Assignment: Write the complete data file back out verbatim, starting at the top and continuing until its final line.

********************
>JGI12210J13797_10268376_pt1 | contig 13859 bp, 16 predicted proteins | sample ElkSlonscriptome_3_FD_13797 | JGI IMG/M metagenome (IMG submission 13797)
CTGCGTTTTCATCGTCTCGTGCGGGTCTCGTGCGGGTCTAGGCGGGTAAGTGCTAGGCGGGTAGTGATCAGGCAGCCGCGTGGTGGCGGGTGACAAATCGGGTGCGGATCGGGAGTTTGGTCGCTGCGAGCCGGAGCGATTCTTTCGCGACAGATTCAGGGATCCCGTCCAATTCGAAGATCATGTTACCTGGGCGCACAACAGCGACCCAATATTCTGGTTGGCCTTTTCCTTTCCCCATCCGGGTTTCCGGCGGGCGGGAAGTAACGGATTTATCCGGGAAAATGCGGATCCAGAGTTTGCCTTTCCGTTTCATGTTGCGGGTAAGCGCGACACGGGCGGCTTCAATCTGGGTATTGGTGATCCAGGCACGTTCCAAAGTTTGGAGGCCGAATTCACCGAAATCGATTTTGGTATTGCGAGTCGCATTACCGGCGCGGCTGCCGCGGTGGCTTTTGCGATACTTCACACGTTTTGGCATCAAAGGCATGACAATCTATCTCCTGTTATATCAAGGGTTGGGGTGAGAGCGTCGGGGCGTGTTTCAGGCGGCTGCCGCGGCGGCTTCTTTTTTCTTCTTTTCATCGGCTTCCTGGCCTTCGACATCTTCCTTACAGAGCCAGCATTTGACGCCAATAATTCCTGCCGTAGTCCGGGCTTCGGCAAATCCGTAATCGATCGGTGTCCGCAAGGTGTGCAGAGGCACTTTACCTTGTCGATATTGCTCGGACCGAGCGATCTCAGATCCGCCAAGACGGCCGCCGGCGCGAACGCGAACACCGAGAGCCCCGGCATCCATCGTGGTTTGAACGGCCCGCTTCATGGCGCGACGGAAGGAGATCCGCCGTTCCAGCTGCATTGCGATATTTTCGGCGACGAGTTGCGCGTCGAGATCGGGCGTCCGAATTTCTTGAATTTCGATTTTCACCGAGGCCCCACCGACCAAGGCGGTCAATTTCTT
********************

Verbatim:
>JGI12210J13797_10268376_pt1 | contig 13859 bp, 16 predicted proteins | sample ElkSlonscriptome_3_FD_13797 | JGI IMG/M metagenome (IMG submission 13797)
CTGCGTTTTCATCGTCTCGTGCGGGTCTCGTGCGGGTCTAGGCGGGTAAGTGCTAGGCGGGTAGTGATCAGGCAGCCGCGTGGTGGCGGGTGACAAATCGGGTGCGGATCGGGAGTTTGGTCGCTGCGAGCCGGAGCGATTCTTTCGCGACAGATTCAGGGATCCCGTCCAATTCGAAGATCATGTTACCTGGGCGCACAACAGCGACCCAATATTCTGGTTGGCCTTTTCCTTTCCCCATCCGGGTTTCCGGCGGGCGGGAAGTAACGGATTTATCCGGGAAAATGCGGATCCAGAGTTTGCCTTTCCGTTTCATGTTGCGGGTAAGCGCGACACGGGCGGCTTCAATCTGGGTATTGGTGATCCAGGCACGTTCCAAAGTTTGGAGGCCGAATTCACCGAAATCGATTTTGGTATTGCGAGTCGCATTACCGGCGCGGCTGCCGCGGTGGCTTTTGCGATACTTCACACGTTTTGGCATCAAAGGCATGACAATCTATCTCCTGTTATATCAAGGGTTGGGGTGAGAGCGTCGGGGCGTGTTTCAGGCGGCTGCCGCGGCGGCTTCTTTTTTCTTCTTTTCATCGGCTTCCTGGCCTTCGACATCTTCCTTACAGAGCCAGCATTTGACGCCAATAATTCCTGCCGTAGTCCGGGCTTCGGCAAATCCGTAATCGATCGGTGTCCGCAAGGTGTGCAGAGGCACTTTACCTTGTCGATATTGCTCGGACCGAGCGATCTCAGATCCGCCAAGACGGCCGCCGGCGCGAACGCGAACACCGAGAGCCCCGGCATCCATCGTGGTTTGAACGGCCCGCTTCATGGCGCGACGGAAGGAGATCCGCCGTTCCAGCTGCATTGCGATATTTTCGGCGACGAGTTGCGCGTCGAGATCGGGCGTCCGAATTTCTTGAATTTCGATTTTCACCGAGGCCCCACCGACCAAGGCGGTCAATTTCTT